Leading an All-Hands-on-Deck Effort (and How DiverseCity Fellows Played a Part!)
A profile on 2018 DiverseCity Fellow Alumna Brad Bradford.
TIME IN THE DIVERSECITY FELLOWS PROGRAM
How would you describe your Fellows experience? What were the biggest take-aways for you both during and post program?
For me, the DiverseCity Fellows program was one of the most transformative experiences I’ve had in my early career. Coming together each month, listening, and learning from a group of rising leaders was, and remains, a huge source of inspiration.
Why are programs like these important?
Broadening perspectives, sharing ideas, and
finding inspiration. Despite the magnitude of challenges facing our region—it’s
impossible to leave the program without more hope, more optimism, and more
resolve to make a difference.
Since completing the program in 2018, I’ve remained in contact with all of my cohort. They continue to provide valuable advice, experience, and friendship that I carry with me everyday.
LIFE AS A CITY COUNCILLOR
What made you want to run for Toronto City Council?
I was working at City Hall in the planning department, and had a first-hand look at the promise of local government. The longer I was there, the more I felt Toronto could benefit from different perspectives, generational voices, and a leadership model that made room for new voices. The decision to run was gradual, but came from a place of wanting to make a positive difference, and exploring the different ways we can do that. Less complaining, more action.
What do you wish more people knew about running for public office or engaging with local politics?
The opportunities and pathways to create change exist. We always talk about community-led change—listening to residents, understanding their issues, and then charting a response to address them as best we can. Whether that’s improving surface transit routes, citing a location for a new women’s shelter, or bringing a pizza oven to a community park, these are all things we’ve been able to do over the past 18 months. But I wouldn’t be able to do it without listening to an engaged group of Torontonians showing me the way.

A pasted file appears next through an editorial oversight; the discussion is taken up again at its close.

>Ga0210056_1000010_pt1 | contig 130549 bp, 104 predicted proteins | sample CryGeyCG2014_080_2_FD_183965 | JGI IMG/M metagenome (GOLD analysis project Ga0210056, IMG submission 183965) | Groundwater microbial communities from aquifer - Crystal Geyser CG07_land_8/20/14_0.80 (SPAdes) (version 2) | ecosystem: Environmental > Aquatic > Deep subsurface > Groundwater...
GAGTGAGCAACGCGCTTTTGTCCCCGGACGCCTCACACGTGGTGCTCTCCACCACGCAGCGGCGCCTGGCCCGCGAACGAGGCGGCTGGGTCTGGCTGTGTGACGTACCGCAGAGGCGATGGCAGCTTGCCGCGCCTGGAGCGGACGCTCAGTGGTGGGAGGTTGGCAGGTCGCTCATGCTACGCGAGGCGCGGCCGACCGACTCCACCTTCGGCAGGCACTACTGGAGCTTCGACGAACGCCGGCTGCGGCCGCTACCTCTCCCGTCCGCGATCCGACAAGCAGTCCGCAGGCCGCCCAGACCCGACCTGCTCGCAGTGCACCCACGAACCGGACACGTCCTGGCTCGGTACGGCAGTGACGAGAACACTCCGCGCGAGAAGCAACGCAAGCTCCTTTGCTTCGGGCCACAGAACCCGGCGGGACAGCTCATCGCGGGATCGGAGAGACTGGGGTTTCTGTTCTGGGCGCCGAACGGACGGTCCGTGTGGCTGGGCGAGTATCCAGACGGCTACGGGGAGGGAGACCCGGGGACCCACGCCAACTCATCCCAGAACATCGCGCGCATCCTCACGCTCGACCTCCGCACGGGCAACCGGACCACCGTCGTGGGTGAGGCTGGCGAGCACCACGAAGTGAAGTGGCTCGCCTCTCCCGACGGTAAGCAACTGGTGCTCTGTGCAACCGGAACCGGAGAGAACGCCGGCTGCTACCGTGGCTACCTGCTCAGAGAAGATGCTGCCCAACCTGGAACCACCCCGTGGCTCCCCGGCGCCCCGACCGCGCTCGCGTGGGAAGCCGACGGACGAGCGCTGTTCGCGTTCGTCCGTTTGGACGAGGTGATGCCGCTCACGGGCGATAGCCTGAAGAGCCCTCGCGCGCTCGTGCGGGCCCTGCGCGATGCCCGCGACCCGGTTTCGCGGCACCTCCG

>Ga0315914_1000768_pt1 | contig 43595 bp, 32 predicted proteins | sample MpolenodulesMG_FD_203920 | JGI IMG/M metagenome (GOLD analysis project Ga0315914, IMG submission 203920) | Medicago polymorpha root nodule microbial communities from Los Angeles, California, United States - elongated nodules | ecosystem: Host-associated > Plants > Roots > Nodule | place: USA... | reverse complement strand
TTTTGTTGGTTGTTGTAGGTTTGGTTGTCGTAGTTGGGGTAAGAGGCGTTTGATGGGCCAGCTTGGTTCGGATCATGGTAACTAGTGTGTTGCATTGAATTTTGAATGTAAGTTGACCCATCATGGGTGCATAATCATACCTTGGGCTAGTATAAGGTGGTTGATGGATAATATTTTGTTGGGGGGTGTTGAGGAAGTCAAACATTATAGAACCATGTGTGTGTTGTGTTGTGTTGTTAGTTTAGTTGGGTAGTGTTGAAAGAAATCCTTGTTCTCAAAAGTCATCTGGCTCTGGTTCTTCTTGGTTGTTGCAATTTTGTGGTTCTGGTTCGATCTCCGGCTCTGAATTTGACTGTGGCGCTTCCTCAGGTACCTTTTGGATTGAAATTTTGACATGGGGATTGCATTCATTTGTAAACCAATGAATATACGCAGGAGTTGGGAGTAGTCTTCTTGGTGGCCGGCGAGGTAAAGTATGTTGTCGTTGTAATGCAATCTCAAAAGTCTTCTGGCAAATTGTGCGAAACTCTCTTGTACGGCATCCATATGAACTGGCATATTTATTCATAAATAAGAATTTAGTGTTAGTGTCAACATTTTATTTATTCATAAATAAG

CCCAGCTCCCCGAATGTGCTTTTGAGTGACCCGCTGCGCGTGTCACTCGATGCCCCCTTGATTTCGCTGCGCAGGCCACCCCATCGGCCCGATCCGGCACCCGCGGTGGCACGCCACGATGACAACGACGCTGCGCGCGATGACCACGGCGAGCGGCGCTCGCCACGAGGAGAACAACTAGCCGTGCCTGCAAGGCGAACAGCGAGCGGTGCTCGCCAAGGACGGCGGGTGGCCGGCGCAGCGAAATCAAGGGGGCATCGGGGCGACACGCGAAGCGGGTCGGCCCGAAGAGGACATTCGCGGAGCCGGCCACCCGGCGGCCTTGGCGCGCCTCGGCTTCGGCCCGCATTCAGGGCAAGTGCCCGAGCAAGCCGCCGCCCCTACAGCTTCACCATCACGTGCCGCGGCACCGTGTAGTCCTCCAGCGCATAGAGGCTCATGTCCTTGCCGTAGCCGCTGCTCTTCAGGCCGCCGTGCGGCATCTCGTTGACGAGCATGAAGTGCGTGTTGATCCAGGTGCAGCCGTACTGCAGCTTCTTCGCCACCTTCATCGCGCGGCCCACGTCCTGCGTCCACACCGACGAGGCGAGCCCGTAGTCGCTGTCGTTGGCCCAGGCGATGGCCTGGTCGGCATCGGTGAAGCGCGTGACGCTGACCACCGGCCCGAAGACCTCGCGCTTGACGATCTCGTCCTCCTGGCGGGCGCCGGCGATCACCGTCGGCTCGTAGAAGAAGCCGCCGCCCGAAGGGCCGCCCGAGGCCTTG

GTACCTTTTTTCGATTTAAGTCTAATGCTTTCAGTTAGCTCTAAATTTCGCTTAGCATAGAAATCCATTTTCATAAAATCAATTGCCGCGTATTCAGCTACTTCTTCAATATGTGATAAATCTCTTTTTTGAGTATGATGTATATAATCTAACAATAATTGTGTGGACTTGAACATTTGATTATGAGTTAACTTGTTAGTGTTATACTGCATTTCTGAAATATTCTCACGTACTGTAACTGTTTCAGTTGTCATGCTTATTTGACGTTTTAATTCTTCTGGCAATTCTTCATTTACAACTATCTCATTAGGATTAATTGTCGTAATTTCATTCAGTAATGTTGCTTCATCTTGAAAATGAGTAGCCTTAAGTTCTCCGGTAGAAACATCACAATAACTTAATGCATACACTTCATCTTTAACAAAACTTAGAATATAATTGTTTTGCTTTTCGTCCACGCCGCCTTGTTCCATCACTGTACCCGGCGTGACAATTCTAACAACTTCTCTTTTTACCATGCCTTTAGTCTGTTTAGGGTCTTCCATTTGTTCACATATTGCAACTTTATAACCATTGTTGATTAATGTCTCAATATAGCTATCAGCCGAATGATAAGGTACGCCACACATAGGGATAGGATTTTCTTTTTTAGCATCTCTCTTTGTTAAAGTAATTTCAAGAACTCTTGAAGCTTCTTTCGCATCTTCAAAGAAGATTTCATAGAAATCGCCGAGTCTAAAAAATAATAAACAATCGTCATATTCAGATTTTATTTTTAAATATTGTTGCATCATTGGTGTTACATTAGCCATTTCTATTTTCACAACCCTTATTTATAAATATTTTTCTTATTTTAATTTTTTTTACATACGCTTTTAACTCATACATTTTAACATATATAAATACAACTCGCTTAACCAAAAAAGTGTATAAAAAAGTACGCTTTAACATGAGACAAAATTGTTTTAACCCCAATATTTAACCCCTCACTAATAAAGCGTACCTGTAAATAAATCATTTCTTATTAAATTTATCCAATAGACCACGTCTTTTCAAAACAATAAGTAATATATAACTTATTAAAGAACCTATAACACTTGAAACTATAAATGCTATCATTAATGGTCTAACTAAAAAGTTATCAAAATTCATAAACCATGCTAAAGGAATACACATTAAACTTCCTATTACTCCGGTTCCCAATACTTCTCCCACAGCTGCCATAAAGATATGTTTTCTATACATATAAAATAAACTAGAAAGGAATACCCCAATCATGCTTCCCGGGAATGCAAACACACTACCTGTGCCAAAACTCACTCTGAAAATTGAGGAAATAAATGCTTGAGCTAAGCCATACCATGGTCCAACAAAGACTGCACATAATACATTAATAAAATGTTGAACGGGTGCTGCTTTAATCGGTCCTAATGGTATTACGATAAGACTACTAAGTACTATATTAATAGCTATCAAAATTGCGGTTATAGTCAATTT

Email and engage with your councillor. Volunteer in your community. Bring a problem solving attitude to the challenges we’re facing. And if you’re interested, consider running for office.
ABOUT COVID & ITS IMPACTS:
What is the greatest challenge that COVID has created in our cities/communities? Is tere a silver-lining in all of this?
Some folks suggest that pandemics would be a great equalizer, impacting people regardless of socioeconomic circumstances. We’ve seen that hasn’t been the case. In fact, it’s exacerbated the existing challenges and pressures facing many people in the city, and brought greater exposure to the gaps.
We will need to find a new way forward, but out of this crisis comes an opportunity to drive transformation. If we revert back to the way things were, then we’ve really missed the moment. This is an opportunity to consider Toronto in a different light and chart new hopes and aspirations for our city. From there, we need to evaluate our policy and process, and determine the best way to get there.
You recently helped raised over $200,000 for the Michael Garron Hospital Foundation through #CrushCOVID. What did you take away from that experience—and more importantly, how are you still standing?
The community’s response was completely overwhelming, and really speaks to how much we all appreciate our frontline healthcare workers. In many respects, we’re seeing the best of humanity, and how we can provide a collective response to the crisis. This was one example of many, where Torontonians are stepping up and helping out.
I’ll spare you the details about the damage done from a 24 hour bike ride, but spirits remained high.
As a member of the Mayor’s Economic Support and Recovery Task Force, you’ve been vocal about the need for additional supports for small businesses like a stop to commercial evictions. What can DiverseCity Fellows do to help support their local businesses during this time?
Small businesses are suffering a cash flow and liquidity problem. Expenses continue to mount and revenue is limited or non-existent. But there are a bunch of online platforms connection local businesses with consumers: Distantly.ca, ToGo Toronto, Rally for Restaurants etc.
We also recently launched a new initiative called shopHere. We’ve partnered with Shopify and others to help main street stores up their e-commerce game.
And if you’re not already busy, CivicAction is fortunate to have you co-chair our Re:Action Task Force. Can you share a bit about why you thought this was important? What do you hope it’s able to accomplish?
This is a catalytic moment for transformation in our city. I want to make sure that we’re tapping the best and brightest in Toronto to bring a generational lens to the discussion about recovery and rebuild. I want to make sure your fingerprints are all over it. This matters because ultimately, it will be our generation, and the ones following, that solve the problems we’re facing today. This is the start of that work.